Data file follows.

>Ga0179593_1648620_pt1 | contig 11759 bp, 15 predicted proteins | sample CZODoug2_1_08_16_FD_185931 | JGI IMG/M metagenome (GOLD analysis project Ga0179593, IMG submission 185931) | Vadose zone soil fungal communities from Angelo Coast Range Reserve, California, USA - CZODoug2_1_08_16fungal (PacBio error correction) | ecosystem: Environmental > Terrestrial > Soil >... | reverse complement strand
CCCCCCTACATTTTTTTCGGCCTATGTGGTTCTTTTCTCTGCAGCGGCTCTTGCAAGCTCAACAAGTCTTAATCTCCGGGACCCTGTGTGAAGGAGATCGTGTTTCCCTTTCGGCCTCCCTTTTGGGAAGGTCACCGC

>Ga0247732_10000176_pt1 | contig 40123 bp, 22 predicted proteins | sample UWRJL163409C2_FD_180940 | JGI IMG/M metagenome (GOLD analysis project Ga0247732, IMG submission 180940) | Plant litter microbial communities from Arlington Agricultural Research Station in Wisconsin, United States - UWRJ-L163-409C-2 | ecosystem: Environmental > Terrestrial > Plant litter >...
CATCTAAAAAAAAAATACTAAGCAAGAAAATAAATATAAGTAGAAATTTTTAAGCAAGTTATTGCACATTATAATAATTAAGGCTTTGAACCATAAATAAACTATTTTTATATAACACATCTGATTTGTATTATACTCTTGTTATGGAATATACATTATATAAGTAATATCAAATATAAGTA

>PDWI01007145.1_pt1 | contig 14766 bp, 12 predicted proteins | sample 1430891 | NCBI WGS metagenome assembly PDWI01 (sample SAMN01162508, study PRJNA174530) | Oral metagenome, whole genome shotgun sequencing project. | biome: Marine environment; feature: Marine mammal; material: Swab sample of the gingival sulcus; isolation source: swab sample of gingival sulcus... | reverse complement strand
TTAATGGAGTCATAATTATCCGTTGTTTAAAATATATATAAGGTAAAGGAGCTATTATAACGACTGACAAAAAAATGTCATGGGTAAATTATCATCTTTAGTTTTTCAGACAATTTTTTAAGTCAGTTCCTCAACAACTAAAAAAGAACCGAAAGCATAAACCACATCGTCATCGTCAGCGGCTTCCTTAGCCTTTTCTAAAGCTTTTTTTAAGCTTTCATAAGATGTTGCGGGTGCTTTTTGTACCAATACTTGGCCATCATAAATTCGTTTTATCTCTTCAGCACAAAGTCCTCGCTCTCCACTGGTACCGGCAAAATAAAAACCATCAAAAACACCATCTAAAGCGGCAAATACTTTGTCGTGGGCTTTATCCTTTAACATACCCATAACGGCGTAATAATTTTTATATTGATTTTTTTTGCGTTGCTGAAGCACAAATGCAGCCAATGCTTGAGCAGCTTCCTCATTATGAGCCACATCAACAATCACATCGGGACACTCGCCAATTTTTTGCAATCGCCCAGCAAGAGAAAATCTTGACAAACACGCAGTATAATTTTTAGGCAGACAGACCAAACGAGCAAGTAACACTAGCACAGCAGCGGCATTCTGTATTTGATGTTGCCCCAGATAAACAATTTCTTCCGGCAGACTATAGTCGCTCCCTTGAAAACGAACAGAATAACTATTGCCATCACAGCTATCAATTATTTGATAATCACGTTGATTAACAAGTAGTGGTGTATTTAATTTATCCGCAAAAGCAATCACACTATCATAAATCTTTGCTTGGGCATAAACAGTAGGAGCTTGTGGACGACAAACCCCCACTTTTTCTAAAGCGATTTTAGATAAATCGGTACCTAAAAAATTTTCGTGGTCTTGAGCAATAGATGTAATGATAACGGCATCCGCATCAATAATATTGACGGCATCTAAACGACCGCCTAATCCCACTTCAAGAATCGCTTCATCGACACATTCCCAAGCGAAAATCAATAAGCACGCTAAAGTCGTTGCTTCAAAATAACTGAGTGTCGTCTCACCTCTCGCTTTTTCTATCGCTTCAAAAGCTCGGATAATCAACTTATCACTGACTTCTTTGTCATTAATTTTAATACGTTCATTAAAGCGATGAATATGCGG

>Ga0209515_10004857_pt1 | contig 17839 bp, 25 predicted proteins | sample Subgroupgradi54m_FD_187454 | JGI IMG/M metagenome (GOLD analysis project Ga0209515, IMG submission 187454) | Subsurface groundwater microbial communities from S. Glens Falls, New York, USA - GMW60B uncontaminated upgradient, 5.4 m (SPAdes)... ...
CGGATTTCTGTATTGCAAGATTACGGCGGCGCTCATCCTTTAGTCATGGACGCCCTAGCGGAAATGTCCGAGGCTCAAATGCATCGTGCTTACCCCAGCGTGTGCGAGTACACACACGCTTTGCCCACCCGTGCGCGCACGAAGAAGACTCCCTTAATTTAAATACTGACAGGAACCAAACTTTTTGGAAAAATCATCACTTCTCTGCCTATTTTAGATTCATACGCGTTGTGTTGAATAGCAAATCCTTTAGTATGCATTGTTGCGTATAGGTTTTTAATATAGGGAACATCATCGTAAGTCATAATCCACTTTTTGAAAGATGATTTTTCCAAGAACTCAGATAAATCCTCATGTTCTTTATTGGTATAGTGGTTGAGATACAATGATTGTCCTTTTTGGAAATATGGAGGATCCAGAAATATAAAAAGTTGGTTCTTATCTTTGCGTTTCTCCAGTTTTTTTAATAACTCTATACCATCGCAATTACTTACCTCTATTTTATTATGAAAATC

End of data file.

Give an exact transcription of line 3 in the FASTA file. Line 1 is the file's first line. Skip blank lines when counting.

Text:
>Ga0247732_10000176_pt1 | contig 40123 bp, 22 predicted proteins | sample UWRJL163409C2_FD_180940 | JGI IMG/M metagenome (GOLD analysis project Ga0247732, IMG submission 180940) | Plant litter microbial communities from Arlington Agricultural Research Station in Wisconsin, United States - UWRJ-L163-409C-2 | ecosystem: Environmental > Terrestrial > Plant litter >...